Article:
Lighthouse to Lighthouse 2017

So this is my third Lighthouse to Lighthouse (L2L). I did it in 2014, then they didn’t have the race in 2015, and I did it again in 2016. I had high hopes this year because I’ve been training hard with Tom Murn trying to fix some flaws in my technique and add some speed to my great base that I’ve built up by paddling all winter and spring with Jim M.

L2L is a great time to catch up with friends from Traverse City and with people I’ve met out west and here at L2L. We met a good crowd the night before at the Tavern on Seven and more at the race site in the morning.

Ok, some salient points in case you haven’t read my posts from the previous times I’ve done this race:

  • It’s long. Nearly 22km.
  • It seems to always be hot.
  • It’s dominated by boat wakes from all directions rather than wind or tide driven waves.

As in previous years, the water was flat as hell when we arrived. It was also foggy. At race time there was a light breeze that was basically along the long part of the course between the two lighthouses – at our backs on the way out, in our faces on the way back in. The waves were small on the way out, and maybe about a foot high on the way back. The fog had lifted a few feet off the water so you could see the other racers and the landmarks.

At the start I did two things right compared to last year: I lined up sort of in the middle but one row back, and I didn’t go out too fast. I’d sort of hoped to keep up with Chris Chappell but he rocketed off the line so I settled into plan B and tried to find somebody’s wake to ride. After the first turn, I was behind a guy in a red Nelo. I’m not sure, but I think he was the guy who paddled a V8 last year with no shirt under his PFD.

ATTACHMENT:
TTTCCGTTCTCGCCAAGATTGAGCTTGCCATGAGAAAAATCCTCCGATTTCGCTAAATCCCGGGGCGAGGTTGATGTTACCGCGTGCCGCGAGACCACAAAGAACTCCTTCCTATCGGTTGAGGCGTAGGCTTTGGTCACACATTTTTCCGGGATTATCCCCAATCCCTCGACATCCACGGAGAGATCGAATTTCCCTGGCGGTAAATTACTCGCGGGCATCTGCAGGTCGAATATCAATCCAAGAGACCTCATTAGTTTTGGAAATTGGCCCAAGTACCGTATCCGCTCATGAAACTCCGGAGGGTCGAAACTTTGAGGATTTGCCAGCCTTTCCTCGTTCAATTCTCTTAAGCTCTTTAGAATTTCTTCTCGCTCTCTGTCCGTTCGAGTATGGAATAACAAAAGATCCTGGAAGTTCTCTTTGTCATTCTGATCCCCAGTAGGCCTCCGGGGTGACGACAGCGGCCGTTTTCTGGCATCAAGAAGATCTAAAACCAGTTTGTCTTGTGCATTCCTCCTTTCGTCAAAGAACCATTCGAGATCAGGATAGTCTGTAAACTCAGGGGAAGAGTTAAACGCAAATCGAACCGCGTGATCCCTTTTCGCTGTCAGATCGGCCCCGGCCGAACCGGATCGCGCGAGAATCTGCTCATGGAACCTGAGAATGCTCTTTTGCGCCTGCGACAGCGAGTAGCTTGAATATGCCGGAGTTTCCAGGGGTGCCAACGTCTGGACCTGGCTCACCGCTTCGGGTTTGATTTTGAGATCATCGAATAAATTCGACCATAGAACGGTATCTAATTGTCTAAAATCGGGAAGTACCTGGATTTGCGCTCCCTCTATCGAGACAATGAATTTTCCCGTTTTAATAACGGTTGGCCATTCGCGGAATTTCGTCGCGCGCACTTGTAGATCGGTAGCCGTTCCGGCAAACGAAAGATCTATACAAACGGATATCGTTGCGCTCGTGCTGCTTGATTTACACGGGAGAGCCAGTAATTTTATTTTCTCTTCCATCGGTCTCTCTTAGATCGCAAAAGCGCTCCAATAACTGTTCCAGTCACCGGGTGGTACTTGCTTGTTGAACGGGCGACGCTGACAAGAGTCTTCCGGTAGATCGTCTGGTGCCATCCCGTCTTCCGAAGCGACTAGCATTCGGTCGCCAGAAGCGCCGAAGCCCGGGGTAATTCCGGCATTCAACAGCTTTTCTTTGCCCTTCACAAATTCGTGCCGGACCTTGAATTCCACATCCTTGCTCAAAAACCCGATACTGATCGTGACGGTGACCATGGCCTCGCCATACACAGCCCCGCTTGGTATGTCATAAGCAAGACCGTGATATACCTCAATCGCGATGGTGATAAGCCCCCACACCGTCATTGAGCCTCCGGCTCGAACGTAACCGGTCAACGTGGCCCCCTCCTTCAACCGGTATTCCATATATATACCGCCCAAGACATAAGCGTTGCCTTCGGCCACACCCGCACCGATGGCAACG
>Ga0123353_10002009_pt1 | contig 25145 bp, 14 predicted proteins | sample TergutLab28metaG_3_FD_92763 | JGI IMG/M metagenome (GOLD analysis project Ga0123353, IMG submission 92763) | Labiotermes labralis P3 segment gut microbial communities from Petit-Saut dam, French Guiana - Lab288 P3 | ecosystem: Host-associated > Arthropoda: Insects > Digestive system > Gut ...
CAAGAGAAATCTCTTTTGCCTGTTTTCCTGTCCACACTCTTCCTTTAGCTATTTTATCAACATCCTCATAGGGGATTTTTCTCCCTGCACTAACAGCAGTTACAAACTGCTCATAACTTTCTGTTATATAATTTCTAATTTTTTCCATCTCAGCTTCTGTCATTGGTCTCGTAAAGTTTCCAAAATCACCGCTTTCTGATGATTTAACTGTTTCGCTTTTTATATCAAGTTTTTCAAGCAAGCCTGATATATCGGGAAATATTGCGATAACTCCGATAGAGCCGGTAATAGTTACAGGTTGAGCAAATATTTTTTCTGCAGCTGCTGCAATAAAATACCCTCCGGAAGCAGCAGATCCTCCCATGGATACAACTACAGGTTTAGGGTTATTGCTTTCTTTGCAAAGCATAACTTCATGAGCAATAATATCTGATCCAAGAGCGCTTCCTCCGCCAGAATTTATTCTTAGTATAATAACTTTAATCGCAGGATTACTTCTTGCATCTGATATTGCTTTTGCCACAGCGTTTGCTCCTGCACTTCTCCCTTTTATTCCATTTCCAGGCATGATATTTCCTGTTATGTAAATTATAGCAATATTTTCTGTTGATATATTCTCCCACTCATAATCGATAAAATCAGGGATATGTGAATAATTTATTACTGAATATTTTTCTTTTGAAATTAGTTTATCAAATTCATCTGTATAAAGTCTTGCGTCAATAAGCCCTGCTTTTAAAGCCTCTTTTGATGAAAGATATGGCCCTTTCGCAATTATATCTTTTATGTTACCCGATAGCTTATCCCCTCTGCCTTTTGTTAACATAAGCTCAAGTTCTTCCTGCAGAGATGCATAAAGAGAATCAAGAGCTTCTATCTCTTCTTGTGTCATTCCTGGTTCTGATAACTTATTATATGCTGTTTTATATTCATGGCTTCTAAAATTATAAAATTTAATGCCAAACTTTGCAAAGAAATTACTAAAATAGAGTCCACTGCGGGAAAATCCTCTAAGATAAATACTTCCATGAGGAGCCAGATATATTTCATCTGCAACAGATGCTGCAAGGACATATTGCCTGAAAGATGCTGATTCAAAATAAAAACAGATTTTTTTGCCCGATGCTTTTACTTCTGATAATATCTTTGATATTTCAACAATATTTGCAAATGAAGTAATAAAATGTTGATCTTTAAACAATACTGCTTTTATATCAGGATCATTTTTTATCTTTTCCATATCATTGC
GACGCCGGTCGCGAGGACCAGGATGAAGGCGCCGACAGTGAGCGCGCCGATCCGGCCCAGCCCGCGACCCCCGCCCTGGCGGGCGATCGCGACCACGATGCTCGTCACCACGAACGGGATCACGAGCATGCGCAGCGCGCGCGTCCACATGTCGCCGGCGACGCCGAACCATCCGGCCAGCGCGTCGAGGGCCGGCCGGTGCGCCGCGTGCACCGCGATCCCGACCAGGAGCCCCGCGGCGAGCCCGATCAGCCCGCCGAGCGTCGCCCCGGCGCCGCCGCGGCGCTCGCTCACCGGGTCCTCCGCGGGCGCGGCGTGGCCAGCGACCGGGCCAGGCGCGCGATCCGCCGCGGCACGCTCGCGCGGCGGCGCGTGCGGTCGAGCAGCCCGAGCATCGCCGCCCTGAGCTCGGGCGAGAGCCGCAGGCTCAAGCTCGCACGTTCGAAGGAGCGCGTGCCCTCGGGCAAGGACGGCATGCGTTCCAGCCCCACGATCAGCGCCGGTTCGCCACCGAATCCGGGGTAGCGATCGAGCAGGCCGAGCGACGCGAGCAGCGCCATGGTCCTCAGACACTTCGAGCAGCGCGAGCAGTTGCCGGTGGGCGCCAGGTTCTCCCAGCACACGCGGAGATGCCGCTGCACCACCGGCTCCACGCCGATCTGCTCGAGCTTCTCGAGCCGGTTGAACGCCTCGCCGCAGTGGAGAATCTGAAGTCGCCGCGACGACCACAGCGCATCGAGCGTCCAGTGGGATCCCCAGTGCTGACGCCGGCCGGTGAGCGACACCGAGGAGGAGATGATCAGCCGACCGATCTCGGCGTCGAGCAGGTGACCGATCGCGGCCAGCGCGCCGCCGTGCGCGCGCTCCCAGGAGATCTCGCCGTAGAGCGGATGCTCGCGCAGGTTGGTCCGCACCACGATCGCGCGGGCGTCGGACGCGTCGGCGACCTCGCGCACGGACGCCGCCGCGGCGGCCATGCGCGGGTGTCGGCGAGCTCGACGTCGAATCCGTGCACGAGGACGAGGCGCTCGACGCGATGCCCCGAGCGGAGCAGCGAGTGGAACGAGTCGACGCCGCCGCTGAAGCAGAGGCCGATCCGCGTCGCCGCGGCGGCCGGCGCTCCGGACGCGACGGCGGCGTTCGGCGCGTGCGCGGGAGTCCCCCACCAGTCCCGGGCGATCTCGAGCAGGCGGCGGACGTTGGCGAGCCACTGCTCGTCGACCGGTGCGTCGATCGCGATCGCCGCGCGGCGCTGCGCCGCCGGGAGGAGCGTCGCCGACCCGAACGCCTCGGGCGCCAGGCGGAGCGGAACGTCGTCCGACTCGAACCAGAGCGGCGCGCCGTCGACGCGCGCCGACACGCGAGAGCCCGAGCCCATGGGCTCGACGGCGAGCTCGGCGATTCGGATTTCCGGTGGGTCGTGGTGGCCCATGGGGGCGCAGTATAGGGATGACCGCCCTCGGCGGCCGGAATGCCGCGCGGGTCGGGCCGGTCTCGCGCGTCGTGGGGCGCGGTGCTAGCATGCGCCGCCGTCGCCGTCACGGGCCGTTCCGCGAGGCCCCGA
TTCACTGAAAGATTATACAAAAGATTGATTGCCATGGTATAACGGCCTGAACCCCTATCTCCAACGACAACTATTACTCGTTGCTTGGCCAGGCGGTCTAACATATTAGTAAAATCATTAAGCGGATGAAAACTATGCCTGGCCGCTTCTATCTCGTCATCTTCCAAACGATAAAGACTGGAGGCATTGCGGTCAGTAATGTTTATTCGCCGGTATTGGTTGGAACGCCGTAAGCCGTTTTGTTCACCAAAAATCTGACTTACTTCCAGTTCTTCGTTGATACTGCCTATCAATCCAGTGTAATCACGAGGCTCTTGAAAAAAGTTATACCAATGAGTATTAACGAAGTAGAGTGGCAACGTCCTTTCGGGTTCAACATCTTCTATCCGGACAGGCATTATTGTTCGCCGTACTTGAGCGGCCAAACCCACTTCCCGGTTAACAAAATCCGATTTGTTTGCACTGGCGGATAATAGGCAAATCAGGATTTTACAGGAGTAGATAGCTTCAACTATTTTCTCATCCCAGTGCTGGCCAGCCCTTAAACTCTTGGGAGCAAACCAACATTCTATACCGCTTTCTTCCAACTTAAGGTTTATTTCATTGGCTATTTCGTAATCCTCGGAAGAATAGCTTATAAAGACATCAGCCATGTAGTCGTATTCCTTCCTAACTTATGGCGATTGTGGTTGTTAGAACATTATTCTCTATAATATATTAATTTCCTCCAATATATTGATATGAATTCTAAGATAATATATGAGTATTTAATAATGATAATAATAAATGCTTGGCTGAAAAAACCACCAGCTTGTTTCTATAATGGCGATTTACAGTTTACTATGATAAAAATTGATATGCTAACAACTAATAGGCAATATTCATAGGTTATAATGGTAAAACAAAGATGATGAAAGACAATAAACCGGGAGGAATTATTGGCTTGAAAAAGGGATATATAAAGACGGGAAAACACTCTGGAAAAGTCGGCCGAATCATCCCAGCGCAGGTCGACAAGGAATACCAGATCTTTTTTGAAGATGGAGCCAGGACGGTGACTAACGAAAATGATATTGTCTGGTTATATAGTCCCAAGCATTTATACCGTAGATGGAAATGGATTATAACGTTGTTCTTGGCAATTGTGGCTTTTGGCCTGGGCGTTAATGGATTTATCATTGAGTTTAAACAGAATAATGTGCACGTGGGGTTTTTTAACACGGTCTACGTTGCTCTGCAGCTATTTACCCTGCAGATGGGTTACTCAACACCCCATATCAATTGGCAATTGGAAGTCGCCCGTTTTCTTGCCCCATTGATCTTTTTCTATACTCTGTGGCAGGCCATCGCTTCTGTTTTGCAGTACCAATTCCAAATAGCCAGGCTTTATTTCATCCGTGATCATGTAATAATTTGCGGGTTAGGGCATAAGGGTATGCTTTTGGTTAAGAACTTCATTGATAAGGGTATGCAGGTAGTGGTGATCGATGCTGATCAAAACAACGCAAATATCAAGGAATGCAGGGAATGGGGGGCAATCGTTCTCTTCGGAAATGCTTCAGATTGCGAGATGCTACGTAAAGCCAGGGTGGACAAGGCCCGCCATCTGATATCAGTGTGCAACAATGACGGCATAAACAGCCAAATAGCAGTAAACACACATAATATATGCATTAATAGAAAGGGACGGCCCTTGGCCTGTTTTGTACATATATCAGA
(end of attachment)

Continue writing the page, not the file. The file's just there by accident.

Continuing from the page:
I kept on his wake for a little while before dropping off. Then three more guys came by and I couldn’t get on any of them for any length of time. One of the guys was in a Fenn Swordfish, who I later found out was Ray Fusco (who organized the Mayor’s Cup races a bunch of years ago) and another guy had an Epic paddle with gold blades (possibly Yosef Dayan).

After the first lighthouse, we turned generally downwind. It was hot and humid but I was catching some waves. Cliff Roach from Goodboy Kayaks (they make really good v-racks) came up beside me and started chatting. I didn’t look back to see who he was talking to, but he told somebody else to slot into my stern wake – I think he called him Allen or Alex but I don’t see any likely candidates in the results. I looked at my video, and I couldn’t read his boat number. I also could not see him pass me either then or anytime after. He was in a black Stellar with orange tips – not sure if it was an SS20 class boat (SR) or unlimited. (Looking at the video from the start, it might have been Bradley Ethington.)